objects was discussed very well, in my opinion.
In chapter 10, we were taught how we can create relationships between members
on the site. We made it possible for users to become "friends" so they can see
the latest bookmarks posted by their friends. We also added an option for
users to be able to invite some of their other friends to join the site via
email, complete with activation links. Finally, we improved the user interface
by providing a little bit of feedback to the user at various points using the
messages framework that is part of the django.contrib.auth package in
More advanced topics, such as internationalization and caching, were discussed
in chapter 11. Django's special unit testing features were also introduced in
chapter 11. This section actually kinda frustrated me. Caching was discussed
immediately before unit testing. In the caching section, we learned how to
enable site-wide caching. This actually broke the unit tests. They failed
because the caching system was "read only" while running the tests. Anyway,
it's probably more or less a moot point.
Chapter 11 also briefly introduced things to pay attention to when you deploy
your Django projects into a production environment. This portion was mildly
disappointing, but I don't know what else would have made it better. There are
so many functional ways to deploy Django projects that you could write books
just to describe the minutia involved in deployment.
The twelfth and final chapter discussed some of the other things that Django
has to offer, such as enhanced functionality in templates using custom template
tags and filters and model managers. Generic views were mentioned, and some of
the other useful things in django.contrib were brought up. Ayman also
offered a few ideas of additional functionality that the reader can implement
on their own, using the things they learned throughout the book.
Overall, I felt that this book did a great job of introducing the power that
lies in using Django as your framework of choice. I thought Ayman managed to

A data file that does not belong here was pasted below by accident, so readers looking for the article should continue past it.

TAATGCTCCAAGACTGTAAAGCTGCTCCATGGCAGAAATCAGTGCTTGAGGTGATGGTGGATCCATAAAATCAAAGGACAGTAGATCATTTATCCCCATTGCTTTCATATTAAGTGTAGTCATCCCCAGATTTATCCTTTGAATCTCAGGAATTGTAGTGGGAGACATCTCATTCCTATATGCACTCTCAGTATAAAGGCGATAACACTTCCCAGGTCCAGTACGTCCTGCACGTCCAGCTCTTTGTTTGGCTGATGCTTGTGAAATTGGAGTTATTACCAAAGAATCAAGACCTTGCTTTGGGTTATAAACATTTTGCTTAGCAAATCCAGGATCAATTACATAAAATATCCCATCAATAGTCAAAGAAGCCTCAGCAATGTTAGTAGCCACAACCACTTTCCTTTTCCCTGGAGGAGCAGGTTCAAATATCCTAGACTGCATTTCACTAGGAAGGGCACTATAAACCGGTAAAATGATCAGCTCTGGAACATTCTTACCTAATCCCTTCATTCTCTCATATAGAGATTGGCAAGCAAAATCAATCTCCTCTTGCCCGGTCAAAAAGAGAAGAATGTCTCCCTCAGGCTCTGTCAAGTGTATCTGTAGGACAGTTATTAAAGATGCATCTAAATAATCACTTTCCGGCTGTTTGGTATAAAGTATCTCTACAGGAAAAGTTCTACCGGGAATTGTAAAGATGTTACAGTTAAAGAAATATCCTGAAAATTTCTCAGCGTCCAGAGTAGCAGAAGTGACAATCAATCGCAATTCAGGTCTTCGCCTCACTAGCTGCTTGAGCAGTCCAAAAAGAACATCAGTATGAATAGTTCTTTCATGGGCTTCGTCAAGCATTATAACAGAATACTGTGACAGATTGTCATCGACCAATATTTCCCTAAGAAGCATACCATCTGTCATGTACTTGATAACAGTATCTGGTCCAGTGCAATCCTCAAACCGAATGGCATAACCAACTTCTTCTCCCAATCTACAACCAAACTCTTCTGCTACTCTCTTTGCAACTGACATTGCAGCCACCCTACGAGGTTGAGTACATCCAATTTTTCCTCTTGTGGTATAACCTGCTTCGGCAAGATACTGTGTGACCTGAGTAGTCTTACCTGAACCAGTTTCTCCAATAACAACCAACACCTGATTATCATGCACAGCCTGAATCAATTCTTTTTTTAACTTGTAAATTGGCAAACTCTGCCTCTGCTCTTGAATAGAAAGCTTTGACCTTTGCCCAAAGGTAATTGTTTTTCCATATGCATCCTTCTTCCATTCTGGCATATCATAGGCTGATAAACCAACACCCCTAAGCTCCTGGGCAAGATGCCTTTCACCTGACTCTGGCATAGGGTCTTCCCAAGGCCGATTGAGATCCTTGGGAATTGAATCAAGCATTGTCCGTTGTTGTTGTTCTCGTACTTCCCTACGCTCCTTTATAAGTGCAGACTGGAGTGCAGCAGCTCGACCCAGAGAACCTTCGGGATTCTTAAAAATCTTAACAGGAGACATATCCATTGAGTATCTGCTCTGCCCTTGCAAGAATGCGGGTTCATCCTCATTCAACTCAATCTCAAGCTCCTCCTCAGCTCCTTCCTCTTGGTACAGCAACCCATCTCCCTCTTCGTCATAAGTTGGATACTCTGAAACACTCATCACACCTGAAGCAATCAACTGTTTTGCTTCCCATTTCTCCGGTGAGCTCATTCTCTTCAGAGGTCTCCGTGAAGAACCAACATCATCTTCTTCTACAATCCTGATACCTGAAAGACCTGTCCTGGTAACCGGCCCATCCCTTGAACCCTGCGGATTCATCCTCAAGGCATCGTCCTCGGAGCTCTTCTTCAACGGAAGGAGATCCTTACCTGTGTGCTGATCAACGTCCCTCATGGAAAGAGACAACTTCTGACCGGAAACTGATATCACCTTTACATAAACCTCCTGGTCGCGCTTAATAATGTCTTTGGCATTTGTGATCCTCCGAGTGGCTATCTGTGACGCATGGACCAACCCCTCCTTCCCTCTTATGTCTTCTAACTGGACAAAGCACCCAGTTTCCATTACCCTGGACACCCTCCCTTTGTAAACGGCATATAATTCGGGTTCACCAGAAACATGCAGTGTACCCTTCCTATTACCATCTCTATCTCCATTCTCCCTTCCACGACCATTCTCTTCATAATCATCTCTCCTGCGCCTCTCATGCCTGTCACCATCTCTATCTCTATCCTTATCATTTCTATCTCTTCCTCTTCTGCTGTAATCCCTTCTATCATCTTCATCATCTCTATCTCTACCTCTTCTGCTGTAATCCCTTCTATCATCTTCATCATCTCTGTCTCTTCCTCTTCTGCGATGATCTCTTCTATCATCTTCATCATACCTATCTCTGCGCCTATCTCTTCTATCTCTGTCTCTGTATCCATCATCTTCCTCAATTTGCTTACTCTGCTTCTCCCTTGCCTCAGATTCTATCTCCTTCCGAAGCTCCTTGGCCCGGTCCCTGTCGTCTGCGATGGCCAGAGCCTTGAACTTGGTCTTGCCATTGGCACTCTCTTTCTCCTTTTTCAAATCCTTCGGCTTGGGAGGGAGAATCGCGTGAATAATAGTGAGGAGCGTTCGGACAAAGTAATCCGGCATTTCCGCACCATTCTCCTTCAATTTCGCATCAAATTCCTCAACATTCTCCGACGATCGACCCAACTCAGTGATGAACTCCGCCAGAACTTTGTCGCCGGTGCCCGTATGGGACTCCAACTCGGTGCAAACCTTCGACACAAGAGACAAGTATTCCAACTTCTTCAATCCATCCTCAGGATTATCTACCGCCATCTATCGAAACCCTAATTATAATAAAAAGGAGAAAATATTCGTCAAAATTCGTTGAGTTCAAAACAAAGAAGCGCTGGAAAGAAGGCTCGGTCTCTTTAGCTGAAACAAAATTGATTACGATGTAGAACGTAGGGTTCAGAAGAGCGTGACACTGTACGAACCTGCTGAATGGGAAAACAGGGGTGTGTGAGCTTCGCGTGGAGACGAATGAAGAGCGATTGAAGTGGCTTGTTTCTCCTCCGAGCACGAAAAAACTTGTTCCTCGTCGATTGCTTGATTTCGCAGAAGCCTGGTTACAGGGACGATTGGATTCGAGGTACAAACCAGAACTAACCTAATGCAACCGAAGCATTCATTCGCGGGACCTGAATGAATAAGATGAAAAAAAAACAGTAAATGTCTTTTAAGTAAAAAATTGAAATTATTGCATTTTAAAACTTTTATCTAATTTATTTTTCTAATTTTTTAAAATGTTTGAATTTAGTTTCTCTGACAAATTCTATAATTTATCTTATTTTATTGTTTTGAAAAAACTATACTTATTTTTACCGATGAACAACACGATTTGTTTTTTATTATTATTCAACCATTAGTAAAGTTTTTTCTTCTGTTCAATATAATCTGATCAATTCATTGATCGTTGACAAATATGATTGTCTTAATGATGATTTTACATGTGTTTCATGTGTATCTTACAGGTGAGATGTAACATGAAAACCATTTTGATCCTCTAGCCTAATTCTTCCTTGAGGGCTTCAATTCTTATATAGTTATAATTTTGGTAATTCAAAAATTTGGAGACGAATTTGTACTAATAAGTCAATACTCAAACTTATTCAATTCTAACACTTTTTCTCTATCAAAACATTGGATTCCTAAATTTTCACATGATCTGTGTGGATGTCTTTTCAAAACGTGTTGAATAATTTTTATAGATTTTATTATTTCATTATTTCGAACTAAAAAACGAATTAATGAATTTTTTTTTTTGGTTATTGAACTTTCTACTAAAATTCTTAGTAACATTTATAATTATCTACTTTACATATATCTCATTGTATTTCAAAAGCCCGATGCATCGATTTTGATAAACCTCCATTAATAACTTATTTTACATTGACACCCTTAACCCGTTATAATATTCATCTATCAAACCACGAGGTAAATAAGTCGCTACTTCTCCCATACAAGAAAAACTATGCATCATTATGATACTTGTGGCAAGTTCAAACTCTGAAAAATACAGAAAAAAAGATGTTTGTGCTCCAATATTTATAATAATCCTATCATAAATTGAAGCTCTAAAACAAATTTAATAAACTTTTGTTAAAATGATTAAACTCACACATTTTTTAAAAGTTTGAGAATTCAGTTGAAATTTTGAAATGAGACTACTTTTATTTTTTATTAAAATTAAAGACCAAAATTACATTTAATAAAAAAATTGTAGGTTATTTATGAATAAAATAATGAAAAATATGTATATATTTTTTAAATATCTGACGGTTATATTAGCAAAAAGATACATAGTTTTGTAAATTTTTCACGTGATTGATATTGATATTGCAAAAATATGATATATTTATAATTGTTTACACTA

break things up into logical sections, and that the iterations used to enhance
existing functionality (from earlier chapters) were superbly executed. I think
that this book, while it does assume some prior Python knowledge, would be a
fine choice for those who are curious to dig into Django quickly and easily.
Some of the beefs I have with this book deal mostly with the editing. There
were a lot of strange things that I found while reading through the book.
However, the biggest sticking point for me has to do with "pluggable"
applications. Earlier I mentioned that the built-in Django admin was one of
only a few deciding factors in my company's choice to become a Django shop.
Django was designed to allow its applications to be very "pluggable."
You may be asking, "What do I mean by 'pluggable'?" Well, say you decide to
build a website that includes a blog, so you build a Django project and create
an application specific to blogging. Then, at some later time, you need to
build another site that also has blog functionality. Do you want to rewrite
all of the blogging code for the second site? Or do you want to use the same
code that you used in the first site (without copying it)? If you're anything
like me and thousands of other developers out there, you would probably rather
leverage the work you had already done. Django allows you to do this if you
build your Django applications properly.
This book, however, makes no such effort to teach the reader how to turn all of
their hard work on the social bookmarking features into something they could
reuse over and over with minimal effort in the future. Application-specific
templates are placed directly into the global templates directory.
Application-specific URLconfs are placed in the root urls.py file. I would
have liked to see at least some effort to make the bookmarking application have
the potential to be reused.
Finally, the most obvious gripe is that the book is outdated. That's
understandable, though! Anything in print media will likely be outdated the
second it is printed if the book has anything to do with computers. However,
with the understanding that this book was written specifically for Django 1.0
and not Django 1.1 or 1.2 alpha, it does an excellent job at hitting the mark.